GOP Senate may tie gas tax hike to income tax cut
Lansing — Republicans who control the state Senate could decide to vote this week on a $1.4 billion road-funding plan that would tie a 15-cent-per-gallon gas tax increase to potential income tax reductions.
Sen. Mike Kowall, the GOP floor leader, said an emerging plan calls for a 15-cent gas tax hike over three years to generate $700 million when fully implemented and earmarking $700 million in existing general revenue for road repairs.
Michigan’s 19-cents-a-gallon gas tax has not been increased since 1997. After fully implemented, the proposed 34-cents-a-gallon tax would be indexed to inflation so it could be increased in later years, said Kowall, R-White Lake Township.
A phased-in gas tax hike of 5 cents per year for three years is being paired with future reductions in the 4.25 percent income tax rate that would depend on tax revenue in the state’s $10 billion general fund exceeding the rate of inflation, he said.
“Any balance, as the economy increases, that money would go right back to the taxpayers,” Kowall said.
Several Senate Republicans have long desired to trim Michigan’s income tax rate to 3.9 percent after their predecessors hiked the tax in 2007 to balance the state budget in the midst of Michigan’s deep economic recession.
“If there’s going to be more tax on a gallon gas (and) if it could be connected to an income tax cut, I think people would be more receptive to it,” said Sen. Rick Jones, R-Grand Ledge.
The Senate is returning to the Capitol Tuesday after a one-week hiatus with a main focus on forging a deal on road funding after voters resoundingly rejected the Proposal 1 sales and gas tax plan on May 5.
Senate Republicans plan to deliberate mid-day Tuesday on Senate Majority Leader Arlan Meekhof’s new road funding proposal at a caucus retreat outside of the Capitol.
Meekhof, R-West Olive, has scheduled a Government Operations Committee meeting at 4 p.m. Tuesday to advance road funding bills if the GOP caucus can forge an agreement on a plan, spokeswoman Amber McCann said Monday.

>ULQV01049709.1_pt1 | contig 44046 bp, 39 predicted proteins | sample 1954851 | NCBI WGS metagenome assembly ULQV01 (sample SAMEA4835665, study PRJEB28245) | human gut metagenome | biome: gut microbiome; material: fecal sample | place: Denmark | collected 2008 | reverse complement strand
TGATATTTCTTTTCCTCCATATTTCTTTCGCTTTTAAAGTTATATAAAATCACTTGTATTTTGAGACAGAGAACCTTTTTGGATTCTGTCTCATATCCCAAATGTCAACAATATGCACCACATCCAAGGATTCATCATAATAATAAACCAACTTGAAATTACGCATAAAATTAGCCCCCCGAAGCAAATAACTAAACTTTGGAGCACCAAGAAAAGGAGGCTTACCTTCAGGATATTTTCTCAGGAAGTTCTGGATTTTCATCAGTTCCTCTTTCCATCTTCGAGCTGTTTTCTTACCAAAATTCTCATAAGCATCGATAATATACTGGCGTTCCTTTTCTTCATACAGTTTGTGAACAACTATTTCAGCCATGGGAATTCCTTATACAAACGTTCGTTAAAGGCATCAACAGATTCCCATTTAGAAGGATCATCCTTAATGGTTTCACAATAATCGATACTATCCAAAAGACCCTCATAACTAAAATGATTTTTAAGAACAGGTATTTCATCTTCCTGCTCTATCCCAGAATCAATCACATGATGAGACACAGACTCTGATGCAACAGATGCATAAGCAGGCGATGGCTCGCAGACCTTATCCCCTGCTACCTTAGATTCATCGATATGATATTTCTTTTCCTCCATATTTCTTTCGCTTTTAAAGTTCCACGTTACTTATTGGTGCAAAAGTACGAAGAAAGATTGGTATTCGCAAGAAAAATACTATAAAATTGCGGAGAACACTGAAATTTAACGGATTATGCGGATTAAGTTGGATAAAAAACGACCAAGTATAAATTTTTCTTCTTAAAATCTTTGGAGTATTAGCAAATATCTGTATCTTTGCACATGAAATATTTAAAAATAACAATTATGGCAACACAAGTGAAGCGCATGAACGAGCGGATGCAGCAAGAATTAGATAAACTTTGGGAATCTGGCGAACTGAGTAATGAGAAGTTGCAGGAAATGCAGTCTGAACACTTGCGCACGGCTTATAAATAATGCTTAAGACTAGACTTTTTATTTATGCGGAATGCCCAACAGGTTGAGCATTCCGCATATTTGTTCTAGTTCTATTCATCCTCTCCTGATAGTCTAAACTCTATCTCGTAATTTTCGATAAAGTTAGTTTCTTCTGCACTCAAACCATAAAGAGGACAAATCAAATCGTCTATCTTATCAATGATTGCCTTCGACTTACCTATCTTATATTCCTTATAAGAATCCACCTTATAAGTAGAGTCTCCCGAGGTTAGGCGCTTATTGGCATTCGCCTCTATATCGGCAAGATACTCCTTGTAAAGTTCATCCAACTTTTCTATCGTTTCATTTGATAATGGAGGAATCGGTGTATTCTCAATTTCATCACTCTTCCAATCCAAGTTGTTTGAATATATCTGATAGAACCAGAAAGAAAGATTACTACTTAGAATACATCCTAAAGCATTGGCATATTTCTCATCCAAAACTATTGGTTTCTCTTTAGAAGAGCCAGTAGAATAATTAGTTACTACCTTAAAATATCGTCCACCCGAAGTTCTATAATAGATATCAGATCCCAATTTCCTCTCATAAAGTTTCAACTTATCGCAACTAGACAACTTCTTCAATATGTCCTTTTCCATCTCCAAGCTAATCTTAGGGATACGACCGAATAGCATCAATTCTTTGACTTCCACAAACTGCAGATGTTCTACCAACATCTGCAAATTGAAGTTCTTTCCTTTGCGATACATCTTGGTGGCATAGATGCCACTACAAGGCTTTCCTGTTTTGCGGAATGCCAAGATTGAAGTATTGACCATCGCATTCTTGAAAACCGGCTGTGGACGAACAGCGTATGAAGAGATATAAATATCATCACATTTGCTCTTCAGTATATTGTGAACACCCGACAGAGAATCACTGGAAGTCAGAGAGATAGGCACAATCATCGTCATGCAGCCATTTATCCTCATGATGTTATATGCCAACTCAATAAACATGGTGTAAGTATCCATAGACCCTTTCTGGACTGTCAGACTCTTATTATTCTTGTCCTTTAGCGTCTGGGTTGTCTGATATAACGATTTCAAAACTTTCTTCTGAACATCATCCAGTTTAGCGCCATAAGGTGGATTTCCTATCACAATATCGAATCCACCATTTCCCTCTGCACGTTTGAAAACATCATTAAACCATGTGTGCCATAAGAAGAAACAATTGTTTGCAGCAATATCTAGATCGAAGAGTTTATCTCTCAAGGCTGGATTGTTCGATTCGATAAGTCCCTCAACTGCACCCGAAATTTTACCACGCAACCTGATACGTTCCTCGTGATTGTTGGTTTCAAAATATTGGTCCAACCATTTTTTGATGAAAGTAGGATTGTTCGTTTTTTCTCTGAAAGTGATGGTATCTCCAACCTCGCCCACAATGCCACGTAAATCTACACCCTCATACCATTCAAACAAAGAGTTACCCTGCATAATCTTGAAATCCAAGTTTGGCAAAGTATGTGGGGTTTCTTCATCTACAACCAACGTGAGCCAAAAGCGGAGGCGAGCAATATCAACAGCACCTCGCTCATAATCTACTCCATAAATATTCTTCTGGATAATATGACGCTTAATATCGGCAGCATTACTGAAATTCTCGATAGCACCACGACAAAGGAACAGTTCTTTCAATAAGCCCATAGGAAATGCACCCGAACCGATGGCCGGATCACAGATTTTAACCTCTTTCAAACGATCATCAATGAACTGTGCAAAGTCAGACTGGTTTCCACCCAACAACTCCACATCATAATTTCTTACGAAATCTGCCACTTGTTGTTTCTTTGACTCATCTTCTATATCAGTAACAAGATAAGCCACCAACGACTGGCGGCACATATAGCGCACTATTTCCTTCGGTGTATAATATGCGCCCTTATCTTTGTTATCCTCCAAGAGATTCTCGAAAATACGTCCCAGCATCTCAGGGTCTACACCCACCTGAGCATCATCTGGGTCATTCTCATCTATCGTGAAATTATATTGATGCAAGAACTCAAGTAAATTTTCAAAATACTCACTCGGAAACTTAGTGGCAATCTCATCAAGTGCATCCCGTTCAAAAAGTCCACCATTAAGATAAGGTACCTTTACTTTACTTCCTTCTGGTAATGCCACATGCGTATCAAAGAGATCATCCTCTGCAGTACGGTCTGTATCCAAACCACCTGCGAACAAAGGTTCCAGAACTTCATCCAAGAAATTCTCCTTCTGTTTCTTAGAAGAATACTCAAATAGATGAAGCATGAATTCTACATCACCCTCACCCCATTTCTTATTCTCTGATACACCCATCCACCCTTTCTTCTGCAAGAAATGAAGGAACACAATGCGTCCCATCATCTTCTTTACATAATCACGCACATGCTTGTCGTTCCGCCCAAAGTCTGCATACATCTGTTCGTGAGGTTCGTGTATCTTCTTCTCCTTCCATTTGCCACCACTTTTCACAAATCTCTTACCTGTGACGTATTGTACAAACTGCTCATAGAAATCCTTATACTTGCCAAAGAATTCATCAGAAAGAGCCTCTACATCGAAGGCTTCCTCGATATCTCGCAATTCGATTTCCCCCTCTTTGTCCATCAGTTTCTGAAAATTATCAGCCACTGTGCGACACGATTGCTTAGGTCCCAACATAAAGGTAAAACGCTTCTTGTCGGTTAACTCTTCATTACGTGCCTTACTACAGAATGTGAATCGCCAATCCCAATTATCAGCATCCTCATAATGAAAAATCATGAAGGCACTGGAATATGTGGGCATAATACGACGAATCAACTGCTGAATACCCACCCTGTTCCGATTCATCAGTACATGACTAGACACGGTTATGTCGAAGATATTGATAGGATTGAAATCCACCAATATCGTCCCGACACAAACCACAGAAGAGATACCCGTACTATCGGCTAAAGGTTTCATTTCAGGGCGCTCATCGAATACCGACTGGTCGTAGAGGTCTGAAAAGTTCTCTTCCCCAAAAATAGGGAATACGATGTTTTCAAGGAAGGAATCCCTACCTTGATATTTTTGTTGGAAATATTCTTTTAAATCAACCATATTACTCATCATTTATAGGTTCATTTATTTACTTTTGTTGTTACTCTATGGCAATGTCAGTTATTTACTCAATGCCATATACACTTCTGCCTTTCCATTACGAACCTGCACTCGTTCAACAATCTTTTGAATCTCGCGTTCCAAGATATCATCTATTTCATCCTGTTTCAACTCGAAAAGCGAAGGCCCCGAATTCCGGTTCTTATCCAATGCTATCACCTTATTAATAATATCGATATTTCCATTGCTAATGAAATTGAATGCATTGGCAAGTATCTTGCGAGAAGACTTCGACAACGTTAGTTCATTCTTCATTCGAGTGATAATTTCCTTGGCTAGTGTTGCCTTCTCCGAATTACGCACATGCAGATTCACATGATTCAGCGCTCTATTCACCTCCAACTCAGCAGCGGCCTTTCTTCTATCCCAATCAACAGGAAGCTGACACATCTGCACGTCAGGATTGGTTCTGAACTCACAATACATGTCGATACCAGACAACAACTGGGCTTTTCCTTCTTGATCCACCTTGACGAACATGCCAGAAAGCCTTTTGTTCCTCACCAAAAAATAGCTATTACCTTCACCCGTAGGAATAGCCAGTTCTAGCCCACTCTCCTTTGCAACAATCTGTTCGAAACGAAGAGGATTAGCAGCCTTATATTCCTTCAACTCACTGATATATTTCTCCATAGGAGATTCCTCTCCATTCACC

A committee vote on Tuesday would allow the full Senate to vote on the package of bills as early as Wednesday. If Meekhof can get 20 of the 27 Senate’s Republicans to vote for a road funding plan, they could do it without any input from the minority party Democrats.
“I haven’t seen a line of text yet of what any of these bills might look like,” Senate Minority Leader Jim Ananich, D-Flint, said Monday. “That is the prerogative of the majority.”
The Republican-controlled House has adjourned until July 14 after passing a $1.16 billion road funding plan on June 10 that relies heavily on existing tax revenue and eliminating a tax break for the working poor.
But so far, elimination of the Earned Income Tax Credit has not emerged as part of Meekhof’s plan, though the majority leader has said he isn’t ruling out any options for road funding.
The House plan does call for earmarking $700 million in existing revenue over four years. The emerging Senate plan was seen Monday as an attempt to forge a compromise with the House by redirecting existing revenue while raising taxes.
“We think it’s probably a good compromise between the two camps of finding all new revenue and cutting the budget to fix the problem,” said Lance Bioniemi, vice president of government affairs at the Michigan Infrastructure & Transportation Association.
Jones said Monday he’s open to a “small tax increase” that is coupled with cutbacks in other government spending and an income tax cut.
“I’m not opposed to some increase,” Jones said. “I think people in Michigan overwhelmingly want the roads fixed.”
Jones has long been a proponent of putting a one-cent sales tax increase on a statewide ballot that would be solely dedicated to roads and transportation spending. The existing sales tax is 6 percent.
In December, Gov. Rick Snyder and the Legislature’s Republican and Democratic leaders deal struck a deal to put a one-percentage-point sales tax increase on the ballot that included more spending for schools and municipalities.
The complicated Proposal 1 also contained a repeal of the sales tax on gasoline and an increase in the Earned Income Tax Credit, which Republicans reduced in 2011 to help balance the state budget.
Jones complained Monday that Proposal 1 was designed to get votes from Democrats since constitutional amendments require a two-thirds majority of both houses of the Legislature.
“Since we had to have two-thirds to put it on the ballot, it became the Gretchen Whitmer plan, which was a nightmare,” said Jones, referring to the former Senate Democratic leader. “It was a total Christmas tree bill.”
Whitmer, of East Lansing, said Monday she favored the straight gas tax increase former Senate Majority Randy Richardville wanted instead of the complicated Proposal 1 road funding scheme.
“Prop 1 was Gov. Snyder’s plan. He was desperate to get something done because his own super majority (in the Senate) wouldn’t help him,” Whitmer told The Detroit News. “Ironically, it looks like Sen. Jones and his caucus are poised to do something similar.”